“We are here in the UK and we can’t physically go back to Nepal. All we can do is extend our helping hands to the organisations that are working tirelessly in Nepal,” he says.
Ojha, who is in his 40s, is fully vaccinated, whereas when he spoke to his elder sister, who is 62, last month, she told him that she had been refused her first dose.
“That is the difference. She told me she was pushed away from the crowd, told ‘you are not 65 yet, you can’t get the vaccination yet’. And she has got diabetes and other illnesses as well,” he says. Ojha has family in Kathmandu and eastern Nepal, and none of them have been fully vaccinated; less than 3% of the country’s population has had both jabs.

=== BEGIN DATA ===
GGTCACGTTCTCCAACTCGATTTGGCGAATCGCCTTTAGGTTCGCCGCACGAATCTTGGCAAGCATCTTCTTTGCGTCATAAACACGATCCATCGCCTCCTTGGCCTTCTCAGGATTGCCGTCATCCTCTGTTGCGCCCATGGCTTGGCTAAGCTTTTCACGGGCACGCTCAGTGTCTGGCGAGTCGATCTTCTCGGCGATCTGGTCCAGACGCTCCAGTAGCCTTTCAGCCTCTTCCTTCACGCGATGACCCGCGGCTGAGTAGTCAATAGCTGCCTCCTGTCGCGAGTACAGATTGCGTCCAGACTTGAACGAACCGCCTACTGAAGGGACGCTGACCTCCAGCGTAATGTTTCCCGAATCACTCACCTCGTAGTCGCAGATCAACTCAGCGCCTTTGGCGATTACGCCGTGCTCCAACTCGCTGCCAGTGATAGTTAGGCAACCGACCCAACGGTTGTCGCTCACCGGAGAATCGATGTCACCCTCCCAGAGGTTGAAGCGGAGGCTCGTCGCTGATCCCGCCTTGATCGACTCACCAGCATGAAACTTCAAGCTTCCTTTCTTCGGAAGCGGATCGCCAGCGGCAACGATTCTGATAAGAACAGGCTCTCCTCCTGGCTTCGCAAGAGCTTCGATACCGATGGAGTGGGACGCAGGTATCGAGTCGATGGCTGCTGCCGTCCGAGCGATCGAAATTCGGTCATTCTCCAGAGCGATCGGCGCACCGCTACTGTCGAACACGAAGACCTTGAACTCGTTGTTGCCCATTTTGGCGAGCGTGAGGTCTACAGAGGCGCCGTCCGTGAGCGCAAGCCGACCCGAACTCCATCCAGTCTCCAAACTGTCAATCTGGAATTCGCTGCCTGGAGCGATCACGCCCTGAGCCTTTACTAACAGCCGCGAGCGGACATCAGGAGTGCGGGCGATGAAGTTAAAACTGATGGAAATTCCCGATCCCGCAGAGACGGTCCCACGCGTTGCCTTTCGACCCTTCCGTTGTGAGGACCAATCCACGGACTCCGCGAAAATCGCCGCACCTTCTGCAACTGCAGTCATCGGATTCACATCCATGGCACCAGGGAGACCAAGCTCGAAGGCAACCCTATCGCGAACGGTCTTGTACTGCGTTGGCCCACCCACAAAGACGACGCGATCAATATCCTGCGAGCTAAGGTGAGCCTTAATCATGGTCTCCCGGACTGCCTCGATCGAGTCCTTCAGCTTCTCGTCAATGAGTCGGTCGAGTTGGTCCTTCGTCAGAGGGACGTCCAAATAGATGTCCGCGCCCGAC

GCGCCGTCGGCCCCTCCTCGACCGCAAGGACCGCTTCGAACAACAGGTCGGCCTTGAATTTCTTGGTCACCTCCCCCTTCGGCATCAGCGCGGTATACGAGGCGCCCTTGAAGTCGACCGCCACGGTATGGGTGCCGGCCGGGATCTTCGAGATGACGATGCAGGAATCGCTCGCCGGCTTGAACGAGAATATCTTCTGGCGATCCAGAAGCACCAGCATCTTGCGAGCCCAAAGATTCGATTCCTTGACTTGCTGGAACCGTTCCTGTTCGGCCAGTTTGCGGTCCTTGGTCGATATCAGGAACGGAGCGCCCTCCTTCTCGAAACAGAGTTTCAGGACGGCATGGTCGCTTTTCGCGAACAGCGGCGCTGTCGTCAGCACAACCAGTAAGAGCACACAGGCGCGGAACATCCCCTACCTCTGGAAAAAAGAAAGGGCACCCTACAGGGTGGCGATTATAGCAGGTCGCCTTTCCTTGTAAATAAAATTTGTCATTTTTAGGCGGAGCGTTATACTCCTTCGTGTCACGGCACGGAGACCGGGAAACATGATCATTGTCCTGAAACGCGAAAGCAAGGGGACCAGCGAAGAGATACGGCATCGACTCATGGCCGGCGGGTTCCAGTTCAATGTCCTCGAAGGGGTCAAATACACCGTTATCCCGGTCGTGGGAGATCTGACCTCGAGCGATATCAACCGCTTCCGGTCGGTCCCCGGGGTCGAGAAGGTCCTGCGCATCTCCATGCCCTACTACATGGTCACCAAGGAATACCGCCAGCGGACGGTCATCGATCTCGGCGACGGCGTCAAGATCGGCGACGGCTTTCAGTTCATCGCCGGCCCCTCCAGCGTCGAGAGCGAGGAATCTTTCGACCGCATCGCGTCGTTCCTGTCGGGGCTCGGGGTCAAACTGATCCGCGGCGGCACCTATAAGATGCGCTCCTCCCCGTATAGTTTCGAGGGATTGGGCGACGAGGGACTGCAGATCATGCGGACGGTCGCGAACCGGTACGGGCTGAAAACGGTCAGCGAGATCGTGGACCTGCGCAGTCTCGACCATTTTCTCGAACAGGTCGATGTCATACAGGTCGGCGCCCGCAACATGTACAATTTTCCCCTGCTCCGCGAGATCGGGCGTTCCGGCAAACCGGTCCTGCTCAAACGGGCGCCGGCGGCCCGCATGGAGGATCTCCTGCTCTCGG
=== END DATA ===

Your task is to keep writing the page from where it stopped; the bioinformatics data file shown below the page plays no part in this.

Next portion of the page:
At the start of this year, the head of the World Health Organization, Tedros Adhanom Ghebreyesus, warned that the world stood “on the brink of a catastrophic moral failure” if it did not get more vaccinations to the developing world. But such efforts have stalled. The Covax scheme, designed to deliver cheap doses and promote vaccine equality, was already facing accusations of aiming too low when its chief supplier, the Serum Institute of India, announced it was diverting its vaccine exports for domestic use. So far, it has distributed only 95m of the almost 2bn vaccines promised this year. Supplies are not the only problem: in many lower- and middle-income countries the logistics of a mass vaccination rollout put a huge strain on fragile healthcare systems.
Moonsamy, Ojha and Isabella agree that there is an ethical imperative for richer countries to help those with fewer resources. However it would not simply be altruism – it just makes sense.